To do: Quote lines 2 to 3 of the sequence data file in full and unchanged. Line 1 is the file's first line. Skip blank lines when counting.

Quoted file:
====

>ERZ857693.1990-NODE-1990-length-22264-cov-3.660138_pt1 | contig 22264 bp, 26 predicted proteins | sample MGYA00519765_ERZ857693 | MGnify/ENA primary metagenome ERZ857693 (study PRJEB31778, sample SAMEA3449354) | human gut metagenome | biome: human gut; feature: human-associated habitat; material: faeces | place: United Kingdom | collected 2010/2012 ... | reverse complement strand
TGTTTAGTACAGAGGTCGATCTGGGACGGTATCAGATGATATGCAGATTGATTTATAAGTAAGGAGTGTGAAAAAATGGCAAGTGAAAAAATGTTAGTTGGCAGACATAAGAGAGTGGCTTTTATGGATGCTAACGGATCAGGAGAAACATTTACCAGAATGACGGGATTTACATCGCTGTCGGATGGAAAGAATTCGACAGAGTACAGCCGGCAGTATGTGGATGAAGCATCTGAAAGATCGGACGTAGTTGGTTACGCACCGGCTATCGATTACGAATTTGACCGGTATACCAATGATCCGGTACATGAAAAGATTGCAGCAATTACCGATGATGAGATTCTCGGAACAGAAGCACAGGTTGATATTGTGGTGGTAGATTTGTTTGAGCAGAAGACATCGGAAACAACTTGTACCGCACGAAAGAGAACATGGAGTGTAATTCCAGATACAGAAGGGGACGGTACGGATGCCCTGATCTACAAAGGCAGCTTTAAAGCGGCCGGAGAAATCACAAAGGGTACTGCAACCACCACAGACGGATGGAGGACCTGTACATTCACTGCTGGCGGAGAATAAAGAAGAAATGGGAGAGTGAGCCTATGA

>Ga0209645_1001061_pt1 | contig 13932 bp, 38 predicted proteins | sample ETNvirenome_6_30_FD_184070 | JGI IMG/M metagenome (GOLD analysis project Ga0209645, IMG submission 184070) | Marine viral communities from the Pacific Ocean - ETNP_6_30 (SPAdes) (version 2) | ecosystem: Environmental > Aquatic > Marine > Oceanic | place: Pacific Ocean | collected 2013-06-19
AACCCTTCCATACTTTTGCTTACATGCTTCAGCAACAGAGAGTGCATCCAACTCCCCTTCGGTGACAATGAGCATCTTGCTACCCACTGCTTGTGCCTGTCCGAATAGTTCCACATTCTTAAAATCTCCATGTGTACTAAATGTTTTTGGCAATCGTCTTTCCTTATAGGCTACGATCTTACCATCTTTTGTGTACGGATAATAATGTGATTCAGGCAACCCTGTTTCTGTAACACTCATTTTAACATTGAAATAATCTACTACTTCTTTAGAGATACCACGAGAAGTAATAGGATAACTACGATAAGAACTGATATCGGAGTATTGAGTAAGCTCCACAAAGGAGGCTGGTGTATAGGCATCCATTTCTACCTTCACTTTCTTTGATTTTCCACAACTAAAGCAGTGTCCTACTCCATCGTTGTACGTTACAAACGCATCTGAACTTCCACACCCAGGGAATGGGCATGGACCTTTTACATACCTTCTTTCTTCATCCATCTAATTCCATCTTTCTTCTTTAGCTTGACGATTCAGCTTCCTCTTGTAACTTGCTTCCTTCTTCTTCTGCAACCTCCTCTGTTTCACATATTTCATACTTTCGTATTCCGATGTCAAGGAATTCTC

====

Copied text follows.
TGTTTAGTACAGAGGTCGATCTGGGACGGTATCAGATGATATGCAGATTGATTTATAAGTAAGGAGTGTGAAAAAATGGCAAGTGAAAAAATGTTAGTTGGCAGACATAAGAGAGTGGCTTTTATGGATGCTAACGGATCAGGAGAAACATTTACCAGAATGACGGGATTTACATCGCTGTCGGATGGAAAGAATTCGACAGAGTACAGCCGGCAGTATGTGGATGAAGCATCTGAAAGATCGGACGTAGTTGGTTACGCACCGGCTATCGATTACGAATTTGACCGGTATACCAATGATCCGGTACATGAAAAGATTGCAGCAATTACCGATGATGAGATTCTCGGAACAGAAGCACAGGTTGATATTGTGGTGGTAGATTTGTTTGAGCAGAAGACATCGGAAACAACTTGTACCGCACGAAAGAGAACATGGAGTGTAATTCCAGATACAGAAGGGGACGGTACGGATGCCCTGATCTACAAAGGCAGCTTTAAAGCGGCCGGAGAAATCACAAAGGGTACTGCAACCACCACAGACGGATGGAGGACCTGTACATTCACTGCTGGCGGAGAATAAAGAAGAAATGGGAGAGTGAGCCTATGA

>Ga0209645_1001061_pt1 | contig 13932 bp, 38 predicted proteins | sample ETNvirenome_6_30_FD_184070 | JGI IMG/M metagenome (GOLD analysis project Ga0209645, IMG submission 184070) | Marine viral communities from the Pacific Ocean - ETNP_6_30 (SPAdes) (version 2) | ecosystem: Environmental > Aquatic > Marine > Oceanic | place: Pacific Ocean | collected 2013-06-19